The congressman’s comments, first reported on Twitter by journalist Joseph Lawler, drew swift rebuke.

“Rep. Luetkemeyer’s remarks on Senator Elizabeth Warren at the American Bar Association meeting earlier today were offensive, sexist and out-of-line,” said Nita Chaudhary, co-founder of national women’s group UltraViolet.

Not only has “Bankin” Blaine Luetkemeyer aggravated women’s groups and fans of good government but today’s Letter to the Editor page of the St. Louis Post-Dispatch featured Washington, Mo residents and constituents of “Bankin” Blaine registering their disgust with the congressman…

We write to express our disgust at Rep. Blaine Luetkemeyer’s comments directed at Sen. Elizabeth Warren. As the parents of an elementary-school-age daughter, we find his call to “neuter” Sen. Warren because of her support for stringent banking regulations abhorrently sexist.

Rep. Luetkemeyer’s choice of language bespeaks to a manifest vice that defaults to demeaning women who speak their minds rather than debate them about the issues. To couch his policy disagreement with Sen. Warren using terms that suborn physical harm to her in the most intimate of ways indicates a lack of personal honor and a profound misunderstanding of the public decorum expected of an elected official.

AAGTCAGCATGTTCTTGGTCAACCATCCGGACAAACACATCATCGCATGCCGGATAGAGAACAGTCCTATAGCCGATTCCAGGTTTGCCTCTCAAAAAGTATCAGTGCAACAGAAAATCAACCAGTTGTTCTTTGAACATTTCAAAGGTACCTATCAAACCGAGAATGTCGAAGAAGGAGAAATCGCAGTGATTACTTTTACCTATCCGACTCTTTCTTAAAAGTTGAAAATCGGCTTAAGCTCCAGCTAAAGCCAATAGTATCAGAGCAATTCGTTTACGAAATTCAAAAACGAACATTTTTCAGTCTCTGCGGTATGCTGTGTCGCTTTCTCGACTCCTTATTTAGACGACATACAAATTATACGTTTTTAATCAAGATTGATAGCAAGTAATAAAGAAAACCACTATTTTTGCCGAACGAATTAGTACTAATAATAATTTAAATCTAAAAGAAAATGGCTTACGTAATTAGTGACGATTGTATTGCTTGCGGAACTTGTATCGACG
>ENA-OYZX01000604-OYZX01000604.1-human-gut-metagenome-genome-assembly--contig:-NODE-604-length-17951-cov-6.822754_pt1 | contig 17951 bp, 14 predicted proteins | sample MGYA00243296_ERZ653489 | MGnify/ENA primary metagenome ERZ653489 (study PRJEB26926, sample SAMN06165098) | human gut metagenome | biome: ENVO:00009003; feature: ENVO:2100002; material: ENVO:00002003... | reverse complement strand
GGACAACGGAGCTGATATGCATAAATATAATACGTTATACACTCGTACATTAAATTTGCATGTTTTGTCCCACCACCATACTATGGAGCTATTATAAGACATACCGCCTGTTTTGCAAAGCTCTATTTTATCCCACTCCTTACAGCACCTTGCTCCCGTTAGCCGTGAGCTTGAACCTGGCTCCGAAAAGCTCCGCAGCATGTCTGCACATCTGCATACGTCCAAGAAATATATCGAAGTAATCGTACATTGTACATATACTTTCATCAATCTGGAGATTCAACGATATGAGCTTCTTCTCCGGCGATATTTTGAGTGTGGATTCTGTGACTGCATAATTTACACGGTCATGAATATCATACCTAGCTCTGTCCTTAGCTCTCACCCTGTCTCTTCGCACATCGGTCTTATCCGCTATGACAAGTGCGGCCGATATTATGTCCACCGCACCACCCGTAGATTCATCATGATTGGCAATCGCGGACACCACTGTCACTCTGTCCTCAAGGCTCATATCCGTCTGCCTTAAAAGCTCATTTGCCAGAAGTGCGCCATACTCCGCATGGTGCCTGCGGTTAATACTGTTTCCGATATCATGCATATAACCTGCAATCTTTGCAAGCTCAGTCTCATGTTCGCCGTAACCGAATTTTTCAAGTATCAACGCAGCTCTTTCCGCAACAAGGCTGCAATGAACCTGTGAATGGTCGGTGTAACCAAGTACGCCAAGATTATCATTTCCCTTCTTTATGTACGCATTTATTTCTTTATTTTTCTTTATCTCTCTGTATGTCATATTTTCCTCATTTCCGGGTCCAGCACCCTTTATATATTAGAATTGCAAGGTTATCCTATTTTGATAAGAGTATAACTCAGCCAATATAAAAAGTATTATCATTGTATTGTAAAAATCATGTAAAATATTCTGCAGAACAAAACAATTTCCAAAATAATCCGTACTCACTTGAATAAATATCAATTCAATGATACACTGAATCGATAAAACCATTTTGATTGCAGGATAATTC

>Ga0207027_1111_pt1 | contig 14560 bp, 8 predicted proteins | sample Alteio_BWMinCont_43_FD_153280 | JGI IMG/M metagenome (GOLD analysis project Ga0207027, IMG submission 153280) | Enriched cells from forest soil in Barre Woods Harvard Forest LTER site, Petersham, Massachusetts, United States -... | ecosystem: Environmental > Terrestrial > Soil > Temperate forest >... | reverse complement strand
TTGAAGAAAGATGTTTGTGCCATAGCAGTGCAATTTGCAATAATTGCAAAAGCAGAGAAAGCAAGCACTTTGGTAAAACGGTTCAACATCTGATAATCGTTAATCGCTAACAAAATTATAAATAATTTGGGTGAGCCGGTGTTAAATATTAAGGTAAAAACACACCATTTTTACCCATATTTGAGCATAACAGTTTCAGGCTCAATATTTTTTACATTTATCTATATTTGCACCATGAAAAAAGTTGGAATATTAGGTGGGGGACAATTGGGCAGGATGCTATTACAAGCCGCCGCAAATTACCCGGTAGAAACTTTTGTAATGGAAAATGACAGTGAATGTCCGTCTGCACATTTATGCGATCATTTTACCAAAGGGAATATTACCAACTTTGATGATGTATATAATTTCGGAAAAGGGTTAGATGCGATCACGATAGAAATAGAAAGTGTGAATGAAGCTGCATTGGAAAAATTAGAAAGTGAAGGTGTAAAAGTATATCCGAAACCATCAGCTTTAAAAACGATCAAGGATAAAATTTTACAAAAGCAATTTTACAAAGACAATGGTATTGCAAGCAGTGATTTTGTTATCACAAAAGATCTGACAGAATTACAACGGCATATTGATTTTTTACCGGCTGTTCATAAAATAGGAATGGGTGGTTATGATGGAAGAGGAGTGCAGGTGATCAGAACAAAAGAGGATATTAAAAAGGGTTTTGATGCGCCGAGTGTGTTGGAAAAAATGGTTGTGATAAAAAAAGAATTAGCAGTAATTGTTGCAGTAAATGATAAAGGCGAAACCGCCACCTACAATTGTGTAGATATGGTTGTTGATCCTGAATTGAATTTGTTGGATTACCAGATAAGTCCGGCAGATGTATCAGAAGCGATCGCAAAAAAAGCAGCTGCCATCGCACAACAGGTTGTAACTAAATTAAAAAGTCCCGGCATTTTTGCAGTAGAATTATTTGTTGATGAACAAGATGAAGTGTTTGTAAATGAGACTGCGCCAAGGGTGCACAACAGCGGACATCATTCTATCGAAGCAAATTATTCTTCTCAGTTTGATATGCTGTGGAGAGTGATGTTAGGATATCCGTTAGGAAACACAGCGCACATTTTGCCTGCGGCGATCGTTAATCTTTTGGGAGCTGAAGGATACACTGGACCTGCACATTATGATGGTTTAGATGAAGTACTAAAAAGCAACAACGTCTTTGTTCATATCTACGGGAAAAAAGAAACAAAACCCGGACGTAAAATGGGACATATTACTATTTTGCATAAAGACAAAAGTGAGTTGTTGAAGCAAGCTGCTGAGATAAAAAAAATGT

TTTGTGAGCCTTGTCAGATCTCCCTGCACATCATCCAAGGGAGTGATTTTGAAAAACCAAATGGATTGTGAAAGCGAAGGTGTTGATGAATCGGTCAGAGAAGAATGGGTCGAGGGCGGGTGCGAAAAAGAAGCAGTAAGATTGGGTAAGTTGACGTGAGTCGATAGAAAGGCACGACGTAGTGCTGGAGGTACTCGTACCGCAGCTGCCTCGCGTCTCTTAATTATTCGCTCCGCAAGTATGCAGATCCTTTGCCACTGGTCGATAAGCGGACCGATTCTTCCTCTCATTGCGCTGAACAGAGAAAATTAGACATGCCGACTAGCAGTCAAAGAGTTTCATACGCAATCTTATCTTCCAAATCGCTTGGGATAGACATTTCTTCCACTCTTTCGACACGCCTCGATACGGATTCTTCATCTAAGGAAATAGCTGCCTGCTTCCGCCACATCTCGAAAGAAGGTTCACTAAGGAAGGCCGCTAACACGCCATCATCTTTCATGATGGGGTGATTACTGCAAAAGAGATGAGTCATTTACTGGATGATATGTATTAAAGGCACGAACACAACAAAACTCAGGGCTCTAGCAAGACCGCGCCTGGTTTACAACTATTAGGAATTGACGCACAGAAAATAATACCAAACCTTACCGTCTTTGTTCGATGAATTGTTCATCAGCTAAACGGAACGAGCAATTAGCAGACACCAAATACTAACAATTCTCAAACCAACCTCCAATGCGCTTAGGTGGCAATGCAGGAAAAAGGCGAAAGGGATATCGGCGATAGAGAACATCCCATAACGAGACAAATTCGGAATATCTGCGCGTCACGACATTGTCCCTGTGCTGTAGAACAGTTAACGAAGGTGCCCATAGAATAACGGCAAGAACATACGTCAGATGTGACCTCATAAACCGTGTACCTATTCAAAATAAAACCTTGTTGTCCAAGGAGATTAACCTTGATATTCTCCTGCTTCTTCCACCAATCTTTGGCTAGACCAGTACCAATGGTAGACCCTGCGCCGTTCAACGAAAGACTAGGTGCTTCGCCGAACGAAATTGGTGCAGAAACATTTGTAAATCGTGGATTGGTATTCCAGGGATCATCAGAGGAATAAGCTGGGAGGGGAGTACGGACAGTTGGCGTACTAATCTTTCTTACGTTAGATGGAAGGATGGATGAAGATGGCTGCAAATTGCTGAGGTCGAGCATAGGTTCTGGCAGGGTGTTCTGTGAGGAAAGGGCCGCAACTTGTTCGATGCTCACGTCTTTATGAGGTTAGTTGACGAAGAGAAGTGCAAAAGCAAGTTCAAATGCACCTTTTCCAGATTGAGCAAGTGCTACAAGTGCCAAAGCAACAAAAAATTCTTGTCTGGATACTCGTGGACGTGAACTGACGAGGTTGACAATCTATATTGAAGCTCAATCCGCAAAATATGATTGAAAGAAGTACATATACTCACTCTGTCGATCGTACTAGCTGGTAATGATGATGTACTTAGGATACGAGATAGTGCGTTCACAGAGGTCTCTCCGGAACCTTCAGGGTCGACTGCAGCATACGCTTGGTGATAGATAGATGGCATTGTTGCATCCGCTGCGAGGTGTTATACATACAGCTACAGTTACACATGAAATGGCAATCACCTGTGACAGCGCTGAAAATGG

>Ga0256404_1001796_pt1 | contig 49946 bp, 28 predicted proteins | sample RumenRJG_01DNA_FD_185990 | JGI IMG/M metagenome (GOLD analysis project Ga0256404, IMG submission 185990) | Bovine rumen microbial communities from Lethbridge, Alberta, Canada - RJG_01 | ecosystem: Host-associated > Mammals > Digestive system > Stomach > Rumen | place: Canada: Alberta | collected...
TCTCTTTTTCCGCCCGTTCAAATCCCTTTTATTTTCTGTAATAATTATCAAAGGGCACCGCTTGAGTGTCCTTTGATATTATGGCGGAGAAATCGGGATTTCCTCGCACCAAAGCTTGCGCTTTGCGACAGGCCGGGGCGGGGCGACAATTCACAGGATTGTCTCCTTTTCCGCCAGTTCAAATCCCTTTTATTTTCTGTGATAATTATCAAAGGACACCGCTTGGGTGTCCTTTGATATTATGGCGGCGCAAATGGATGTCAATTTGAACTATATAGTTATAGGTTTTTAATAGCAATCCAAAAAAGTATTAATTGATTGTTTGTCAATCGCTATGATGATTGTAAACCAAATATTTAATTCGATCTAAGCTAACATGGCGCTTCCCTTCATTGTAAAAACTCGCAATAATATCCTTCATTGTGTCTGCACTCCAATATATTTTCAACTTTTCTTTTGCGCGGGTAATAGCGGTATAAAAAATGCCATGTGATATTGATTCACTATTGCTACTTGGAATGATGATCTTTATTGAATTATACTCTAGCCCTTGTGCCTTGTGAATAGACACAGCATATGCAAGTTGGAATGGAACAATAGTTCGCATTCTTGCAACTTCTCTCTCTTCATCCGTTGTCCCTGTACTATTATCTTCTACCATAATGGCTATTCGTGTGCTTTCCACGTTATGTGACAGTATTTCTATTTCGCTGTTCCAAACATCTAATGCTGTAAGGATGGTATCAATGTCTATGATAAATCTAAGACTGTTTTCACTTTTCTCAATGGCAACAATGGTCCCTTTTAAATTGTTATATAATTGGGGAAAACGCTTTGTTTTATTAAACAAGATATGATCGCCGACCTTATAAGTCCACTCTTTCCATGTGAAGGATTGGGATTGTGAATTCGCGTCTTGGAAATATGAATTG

Rep. Luetkemeyer has soiled the dignity of the office that the people of Missouri’s 3rd District entrusted to him. We strongly urge him to apologize to Sen. Warren to show the little girls of Missouri who wish to become public servants that women should be treated with respect in all cases. If he does not apologize, then his claim to personal integrity is patently false and his obstinacy a sign of the moral bankruptcy endemic to Washington politicians that he so often decries.Russ and Sue Henderson  •  Washington, Mo.

How much longer will the good folks of Missouri’s 3rd district allow “Bankin” Blaine to soil his office while carrying water for the Bankers?

From Jason Kander’s Senate campaign…

A new poll released by 10 of our state’s newspapers found that Jason has the highest approval rating of all statewide elected officials they tested – he’s the most popular in Missouri.JASON KANDER

Senator Roy Blunt, on the other hand, didn’t fare so well. Missourians are dissatisfied with his work in Washington and Missouri, and the poll numbers show it.

While Jason’s favorability numbers soared at +26, Senator Roy Blunt’s struggled at an uninspiring -3.